Right off, Autumn stole her heart.
“She was just a baby, 10 months old, just sitting there kind of sad but with the prettiest eyes. I fell in love with her right there,” said Martin. But there was a catch: the pup had ringworm and could not be adopted until cured of the rash.
“It hurt my heart that she was in a kennel. I wanted her home with me,” she said. “That’s when I pulled the ‘vet tech’ card and said I could treat her at home.”
Four days after their wedding, the Martins welcomed their new arrival. On the ride home from the Harford shelter, the 42-pound pooch sat on the back seat, behind the driver, Antonio, and rested her head on his shoulder.
Why name her Autumn?
“It was fall, and her beautiful eyes reminded me of the autumn leaves,” said Martin.
From the start, the dog slept with her folks.
“She likes to cuddle on her own terms, with her head on our legs, touching us in some way,” her owner said. “In a deep sleep, she’ll snore, and when she dreams, she whimpers, her eyes go crazy and her tail wags a bit.”
Seven months later, the couple was deployed to Camp Zuma, a military post 25 miles from Tokyo. Autumn followed suit, skirting Japan’s strict six-month quarantine regulations for dogs because she would live on the U.S. Army base. Soon after, the Martins added another dog, a 2-month-old mongrel with a ripped ear who had been rescued off-base by soldiers who’d seen children picking on the pup.
“We’d been exploring the option of a second dog,” she said, “and ‘Jasper’ kind of fell into our lap.”
Now the two mutts are pals.
“We call Jasper ‘the librarian’ because he’s kind of boring,” said Martin. “To Autumn, he can be like an annoying little brother. If she has a toy, he’ll try to steal it, though he really only wants it as a means to bother her. Autumn has a personality. Sometimes, when she’s excited, she gets ‘the zoomies” and starts running back and forth, knocking over stuff while Jasper just stares. Jasper never gets the zoomies.”
Autumn is a doting aunt to the Martins’ daughter, often resting her head on Summer’s legs as the baby sleeps.
“She’s a family member in every sense,” her owner said.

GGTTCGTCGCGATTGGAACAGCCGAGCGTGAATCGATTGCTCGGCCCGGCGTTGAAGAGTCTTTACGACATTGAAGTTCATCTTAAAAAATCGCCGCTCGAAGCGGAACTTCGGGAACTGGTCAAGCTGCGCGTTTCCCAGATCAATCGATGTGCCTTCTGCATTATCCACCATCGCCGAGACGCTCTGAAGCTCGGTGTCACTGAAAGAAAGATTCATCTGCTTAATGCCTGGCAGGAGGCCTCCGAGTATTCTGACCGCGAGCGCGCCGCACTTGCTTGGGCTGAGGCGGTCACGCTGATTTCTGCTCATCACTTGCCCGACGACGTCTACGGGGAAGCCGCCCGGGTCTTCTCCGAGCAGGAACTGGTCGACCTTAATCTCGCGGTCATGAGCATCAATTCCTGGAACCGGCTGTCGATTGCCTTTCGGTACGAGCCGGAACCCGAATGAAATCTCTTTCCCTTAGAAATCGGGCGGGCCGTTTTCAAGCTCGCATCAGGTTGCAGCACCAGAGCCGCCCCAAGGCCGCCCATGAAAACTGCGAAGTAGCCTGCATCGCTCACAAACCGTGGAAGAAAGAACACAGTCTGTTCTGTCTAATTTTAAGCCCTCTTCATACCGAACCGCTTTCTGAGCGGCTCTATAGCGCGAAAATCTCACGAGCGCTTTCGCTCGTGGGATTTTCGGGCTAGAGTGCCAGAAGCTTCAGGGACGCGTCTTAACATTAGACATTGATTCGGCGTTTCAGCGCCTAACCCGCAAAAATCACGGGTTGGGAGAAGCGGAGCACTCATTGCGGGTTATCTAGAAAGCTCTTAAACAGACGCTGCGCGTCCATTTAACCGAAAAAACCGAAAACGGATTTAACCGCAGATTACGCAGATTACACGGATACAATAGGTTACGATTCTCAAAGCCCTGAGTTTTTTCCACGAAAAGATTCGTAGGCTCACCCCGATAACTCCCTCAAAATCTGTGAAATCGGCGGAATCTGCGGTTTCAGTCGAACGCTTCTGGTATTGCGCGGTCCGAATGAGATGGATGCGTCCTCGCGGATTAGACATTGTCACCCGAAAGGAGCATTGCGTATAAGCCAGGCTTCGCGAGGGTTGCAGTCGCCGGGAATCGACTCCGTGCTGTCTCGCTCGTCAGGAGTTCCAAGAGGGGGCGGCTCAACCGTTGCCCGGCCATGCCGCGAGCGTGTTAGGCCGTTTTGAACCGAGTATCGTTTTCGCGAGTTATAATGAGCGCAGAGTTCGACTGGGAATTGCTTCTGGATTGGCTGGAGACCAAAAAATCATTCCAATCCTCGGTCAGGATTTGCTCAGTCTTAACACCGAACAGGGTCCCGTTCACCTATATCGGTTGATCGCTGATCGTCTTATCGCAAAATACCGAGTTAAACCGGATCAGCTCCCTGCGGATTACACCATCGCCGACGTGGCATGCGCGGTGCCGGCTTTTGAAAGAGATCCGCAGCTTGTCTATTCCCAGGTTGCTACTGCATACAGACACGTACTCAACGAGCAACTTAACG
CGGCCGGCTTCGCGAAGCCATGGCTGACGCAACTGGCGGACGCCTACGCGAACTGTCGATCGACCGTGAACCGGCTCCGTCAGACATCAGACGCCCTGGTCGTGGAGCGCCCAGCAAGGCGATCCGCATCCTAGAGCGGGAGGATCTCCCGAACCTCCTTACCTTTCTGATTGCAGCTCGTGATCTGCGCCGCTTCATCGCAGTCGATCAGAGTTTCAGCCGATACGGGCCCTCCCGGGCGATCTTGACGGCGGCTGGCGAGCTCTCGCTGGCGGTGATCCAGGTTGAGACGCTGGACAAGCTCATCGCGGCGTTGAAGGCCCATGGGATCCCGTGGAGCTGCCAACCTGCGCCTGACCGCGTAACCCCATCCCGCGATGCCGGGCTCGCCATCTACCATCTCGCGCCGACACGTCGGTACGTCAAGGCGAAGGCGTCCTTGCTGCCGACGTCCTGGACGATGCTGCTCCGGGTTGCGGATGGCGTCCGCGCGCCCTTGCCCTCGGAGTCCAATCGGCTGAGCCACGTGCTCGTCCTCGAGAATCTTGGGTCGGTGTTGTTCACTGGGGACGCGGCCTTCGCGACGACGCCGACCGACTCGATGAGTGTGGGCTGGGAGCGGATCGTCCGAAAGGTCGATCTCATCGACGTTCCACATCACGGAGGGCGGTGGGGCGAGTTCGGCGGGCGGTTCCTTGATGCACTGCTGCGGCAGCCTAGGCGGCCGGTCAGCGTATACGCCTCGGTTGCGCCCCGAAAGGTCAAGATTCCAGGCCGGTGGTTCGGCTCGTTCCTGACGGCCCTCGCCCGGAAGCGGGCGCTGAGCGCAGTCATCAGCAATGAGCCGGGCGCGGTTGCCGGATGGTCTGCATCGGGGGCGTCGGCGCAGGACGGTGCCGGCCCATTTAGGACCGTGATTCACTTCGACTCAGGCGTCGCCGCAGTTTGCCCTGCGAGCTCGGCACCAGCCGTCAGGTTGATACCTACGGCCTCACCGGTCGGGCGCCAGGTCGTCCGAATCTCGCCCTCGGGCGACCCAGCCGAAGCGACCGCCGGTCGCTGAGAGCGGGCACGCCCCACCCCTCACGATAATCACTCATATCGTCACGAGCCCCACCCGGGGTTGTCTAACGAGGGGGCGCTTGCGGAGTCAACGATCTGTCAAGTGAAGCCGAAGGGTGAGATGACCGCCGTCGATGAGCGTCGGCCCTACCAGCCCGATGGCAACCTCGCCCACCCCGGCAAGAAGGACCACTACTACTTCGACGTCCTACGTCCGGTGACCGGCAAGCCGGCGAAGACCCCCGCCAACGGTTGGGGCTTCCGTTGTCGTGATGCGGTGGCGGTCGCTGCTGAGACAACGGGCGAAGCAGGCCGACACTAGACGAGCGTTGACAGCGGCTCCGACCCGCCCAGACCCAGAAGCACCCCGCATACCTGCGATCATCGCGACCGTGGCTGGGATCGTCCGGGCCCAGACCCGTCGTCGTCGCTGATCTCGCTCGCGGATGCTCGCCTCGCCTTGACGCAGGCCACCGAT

Donald Rhodes recalled the day his Abingdon family browsed the raucous aisles at the same Harford County shelter.
“One dog, a boxer mix, jumped against the side of his cage to greet us,” said Rhodes, 52. “Our daughter, Layla, looked at him and said, ‘Calm down. Sit.’ So he did.”
And Rhodes, who’d spent 24 years in the military, thought: any dog who will take orders from an 8-year-old is the dog for me.
They adopted the pooch through Pets for Patriots. Seven years later, Yankee — once emaciated and abused — is a strapping and beloved 110-pound house pet who can read Rhodes like a book.
“Yankee cues into my mood routinely,” his owner said. “If my wife and I are having a dispute, he gets concerned and tries to calm us down. He’ll nuzzle up and lick your hand.”
Not until he retired from the service did Rhodes get the urge to adopt. A communications technician, he logged 14 years active duty in the Air Force and 10 more in the Air National Guard. He’s now an engineering contractor for the Army at Aberdeen Proving Ground.
Yankee, he said, is a big galoot who, even at 11, keeps him busy, as with his recent run-in with a skunk.
“A week ago, I let him out at night to do his thing. When I went to get him, he came running out of the dark, along with this enormous odor. So there I was at midnight, washing him in the driveway. He still stinks.”
Since Yankee’s arrival, the Rhodes have rescued yet another, a Chihuahua named Lilly. Guess who’s alpha dog?
“Lilly rules the roost,” Rhodes said. “Yankee could swallow her if he chose to, but when she calls his bluff, he acts like a scaredy-cat.”